A look at Jaffna’s art scene and what it can achieve

Building Jaffna’s creative culture

Art is an integral part of the human condition. From prehistoric sculpture to paintings found on cave walls going back hundreds of thousand years, mankind has always been creating, both for survival and for joy and pleasure. 

Even in Sri Lanka, a recent archaeological discovery in the thick of the rainforest dating back 80,000 years showed that humans were painting themselves for cosmetic and ritual purposes as well as ornamenting themselves with beads and animal teeth. Creating something of beauty is part of human nature, which is why communities and nations the world over have their own vibrant and distinctive art scenes and creative identities. 

Sri Lanka’s art scene is as diverse as its people, art forms, and mediums, with many Sri Lankan artists going on to make a name for themselves, both locally and internationally, with Sri Lanka frequently competing (and shining) on the global creative stage. 

Painting by A Rasiah

Sri Lanka’s creative diversity is as varied as its geography, people, and culture. On a recent visit to northern Sri Lanka, The Sunday Morning Brunch met with Jaffna-born and based creative Thulasi Muttulingam to gain insight into Jaffna’s creative and artistic culture, the challenges Jaffna’s creatives face, and how the creative scene in Jaffna and the North differs from other parts of Sri Lanka. 

Muttulingam, who is herself a writer, has recently launched Jaffna’s first creative network, a Facebook group called Jaffna Artistes & Creatives Open Group.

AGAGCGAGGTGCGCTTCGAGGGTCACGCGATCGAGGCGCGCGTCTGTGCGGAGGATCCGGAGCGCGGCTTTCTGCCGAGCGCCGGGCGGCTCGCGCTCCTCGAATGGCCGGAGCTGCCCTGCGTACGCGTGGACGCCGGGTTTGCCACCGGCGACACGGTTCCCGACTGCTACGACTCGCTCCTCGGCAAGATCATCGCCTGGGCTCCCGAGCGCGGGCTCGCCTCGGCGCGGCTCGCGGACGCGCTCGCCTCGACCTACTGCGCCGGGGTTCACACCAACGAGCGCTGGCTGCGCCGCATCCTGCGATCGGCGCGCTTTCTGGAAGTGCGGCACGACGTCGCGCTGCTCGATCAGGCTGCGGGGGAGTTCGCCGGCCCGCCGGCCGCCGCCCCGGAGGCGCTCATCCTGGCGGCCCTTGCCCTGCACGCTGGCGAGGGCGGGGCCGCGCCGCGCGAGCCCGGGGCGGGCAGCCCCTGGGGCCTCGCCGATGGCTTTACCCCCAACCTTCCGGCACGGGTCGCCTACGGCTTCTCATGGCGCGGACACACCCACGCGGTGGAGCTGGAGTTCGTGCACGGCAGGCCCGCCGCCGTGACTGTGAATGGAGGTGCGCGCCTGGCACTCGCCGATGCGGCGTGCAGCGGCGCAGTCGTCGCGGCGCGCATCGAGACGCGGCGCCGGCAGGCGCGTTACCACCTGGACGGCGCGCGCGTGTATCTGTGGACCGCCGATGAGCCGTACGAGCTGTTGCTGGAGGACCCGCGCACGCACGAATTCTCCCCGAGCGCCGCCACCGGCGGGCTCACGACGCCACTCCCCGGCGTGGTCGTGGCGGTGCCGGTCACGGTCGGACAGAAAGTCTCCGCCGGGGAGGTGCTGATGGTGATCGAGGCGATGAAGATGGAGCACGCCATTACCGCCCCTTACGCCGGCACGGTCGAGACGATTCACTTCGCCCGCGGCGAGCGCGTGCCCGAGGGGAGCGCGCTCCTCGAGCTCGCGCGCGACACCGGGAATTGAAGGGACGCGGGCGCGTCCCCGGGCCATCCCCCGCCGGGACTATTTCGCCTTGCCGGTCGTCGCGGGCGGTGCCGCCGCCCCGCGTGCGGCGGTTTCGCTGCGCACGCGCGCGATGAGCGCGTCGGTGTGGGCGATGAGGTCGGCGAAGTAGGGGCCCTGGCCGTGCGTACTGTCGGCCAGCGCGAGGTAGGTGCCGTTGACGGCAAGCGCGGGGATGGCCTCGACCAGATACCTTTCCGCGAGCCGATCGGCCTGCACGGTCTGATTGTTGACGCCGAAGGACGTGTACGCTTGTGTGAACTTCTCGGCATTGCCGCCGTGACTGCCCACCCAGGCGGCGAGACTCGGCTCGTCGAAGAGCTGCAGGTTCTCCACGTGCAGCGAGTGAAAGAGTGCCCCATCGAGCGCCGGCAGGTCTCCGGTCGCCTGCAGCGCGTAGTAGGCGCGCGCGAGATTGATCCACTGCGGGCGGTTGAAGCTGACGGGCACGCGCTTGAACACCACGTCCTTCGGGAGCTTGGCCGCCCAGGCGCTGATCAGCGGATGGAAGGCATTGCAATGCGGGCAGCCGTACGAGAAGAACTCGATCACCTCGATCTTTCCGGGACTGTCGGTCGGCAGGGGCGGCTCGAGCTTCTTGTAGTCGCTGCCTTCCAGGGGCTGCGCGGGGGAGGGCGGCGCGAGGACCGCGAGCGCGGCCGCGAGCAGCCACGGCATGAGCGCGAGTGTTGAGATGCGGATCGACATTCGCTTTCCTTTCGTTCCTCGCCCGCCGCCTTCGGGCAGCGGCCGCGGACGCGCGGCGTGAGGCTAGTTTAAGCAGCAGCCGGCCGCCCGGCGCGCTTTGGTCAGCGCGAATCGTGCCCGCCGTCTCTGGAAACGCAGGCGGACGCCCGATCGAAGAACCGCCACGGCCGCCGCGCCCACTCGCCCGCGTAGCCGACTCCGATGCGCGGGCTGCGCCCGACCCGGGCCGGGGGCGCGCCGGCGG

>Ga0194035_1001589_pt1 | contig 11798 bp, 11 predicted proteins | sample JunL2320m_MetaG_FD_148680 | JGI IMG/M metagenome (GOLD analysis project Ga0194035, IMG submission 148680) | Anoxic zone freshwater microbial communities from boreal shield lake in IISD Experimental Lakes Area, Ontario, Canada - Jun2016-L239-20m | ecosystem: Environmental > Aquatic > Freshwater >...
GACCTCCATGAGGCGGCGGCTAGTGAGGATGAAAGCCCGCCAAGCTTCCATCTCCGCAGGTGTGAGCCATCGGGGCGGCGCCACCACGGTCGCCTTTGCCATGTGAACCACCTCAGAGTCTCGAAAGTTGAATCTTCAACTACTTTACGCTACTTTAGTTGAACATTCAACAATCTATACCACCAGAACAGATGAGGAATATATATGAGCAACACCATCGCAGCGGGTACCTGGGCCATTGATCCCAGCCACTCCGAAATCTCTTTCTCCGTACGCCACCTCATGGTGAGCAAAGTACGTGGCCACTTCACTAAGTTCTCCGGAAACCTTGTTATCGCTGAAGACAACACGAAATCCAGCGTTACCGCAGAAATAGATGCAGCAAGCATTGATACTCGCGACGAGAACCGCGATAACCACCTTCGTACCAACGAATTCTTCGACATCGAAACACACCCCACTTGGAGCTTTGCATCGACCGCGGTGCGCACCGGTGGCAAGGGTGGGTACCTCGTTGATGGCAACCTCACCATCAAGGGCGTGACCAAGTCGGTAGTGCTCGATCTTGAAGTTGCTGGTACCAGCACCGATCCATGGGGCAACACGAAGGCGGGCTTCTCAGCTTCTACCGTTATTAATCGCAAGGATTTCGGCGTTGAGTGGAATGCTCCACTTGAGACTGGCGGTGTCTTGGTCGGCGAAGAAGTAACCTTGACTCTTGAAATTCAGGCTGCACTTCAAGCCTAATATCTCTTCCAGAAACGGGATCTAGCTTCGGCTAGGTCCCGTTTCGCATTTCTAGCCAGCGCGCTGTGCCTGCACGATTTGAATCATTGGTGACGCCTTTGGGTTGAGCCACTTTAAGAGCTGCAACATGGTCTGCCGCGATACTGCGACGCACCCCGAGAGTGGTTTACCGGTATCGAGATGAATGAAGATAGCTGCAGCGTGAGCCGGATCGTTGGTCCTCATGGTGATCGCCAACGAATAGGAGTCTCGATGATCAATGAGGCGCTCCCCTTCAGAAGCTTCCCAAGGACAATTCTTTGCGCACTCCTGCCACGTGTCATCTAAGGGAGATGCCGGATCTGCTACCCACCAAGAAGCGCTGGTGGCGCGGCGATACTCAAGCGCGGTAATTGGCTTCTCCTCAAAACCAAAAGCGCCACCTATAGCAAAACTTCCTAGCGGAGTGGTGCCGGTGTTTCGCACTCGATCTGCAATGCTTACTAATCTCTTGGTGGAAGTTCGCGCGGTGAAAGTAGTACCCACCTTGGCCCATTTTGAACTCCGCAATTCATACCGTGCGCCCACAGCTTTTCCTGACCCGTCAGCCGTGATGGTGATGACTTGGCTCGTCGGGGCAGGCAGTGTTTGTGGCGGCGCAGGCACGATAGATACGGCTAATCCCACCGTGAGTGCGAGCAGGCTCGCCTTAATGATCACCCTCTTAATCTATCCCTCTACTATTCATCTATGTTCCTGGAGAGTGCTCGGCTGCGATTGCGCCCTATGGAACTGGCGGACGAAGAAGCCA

Creating a networking platform

A self-portrait by Mohamed Hathi

Muttulingam explained that she started Jaffna Artistes & Creatives Open Group in an effort to create a safe space for female artists in Jaffna and neighbouring areas in the North and East to showcase their work.

Initially, the group was a closed group to ensure that artists could feel safe, but once Muttulingam saw just how much talent there was and the brilliant art being created by these artists, both male and female, she proposed making the group open so that the wider public could see the breadth and capabilities of Jaffna’s artists. 

Some artists, for various reasons, were reluctant to show their work and interact on an open platform, and mindful of creating and nurturing a safe space, Muttulingam created a second public access group, with the closed group still intact for those who valued their privacy. 

In the weeks since its creation, the Jaffna Artistes & Creatives Open Group has gained over 1,000 members with over 100 active contributing artists and creatives who showcase their work both for critique and feedback as well as for commercial potential.

The Jaffna Artistes & Creatives Open Group primarily includes artists from Jaffna as well as other areas like Batticaloa, Trincomalee, and Colombo. 


Jaffna’s art scene

Muttulingam shared that while Jaffna does have an art scene with several internationally well-known names, and also its own art gallery, the people of Jaffna have not yet become used to the concept of art galleries and visiting locations solely to look at art.

On the whole, Muttulingam explained that in Jaffna and the North, the art scene is not very vibrant, which is one of the things Muttulingam is hoping to change with the formation of the Jaffna Artistes & Creatives Open Group. 

“There is a culture in Jaffna to treat art as a waste of time, or strictly as a hobby, which can create a hostile environment for artists at home, in schools, and in communities,” Muttulingam commented.

Thulasi Muttulingam

“Everyone doing art here has made it on their own and functions on their own. I’m trying to make it a more functional and collaborative space, where artists can get mentored and network. I’m also trying to form a writers’ co-operative in Jaffna. Even for writers and other creatives, there’s nothing to reach out to in terms of a network for mentoring and growth.”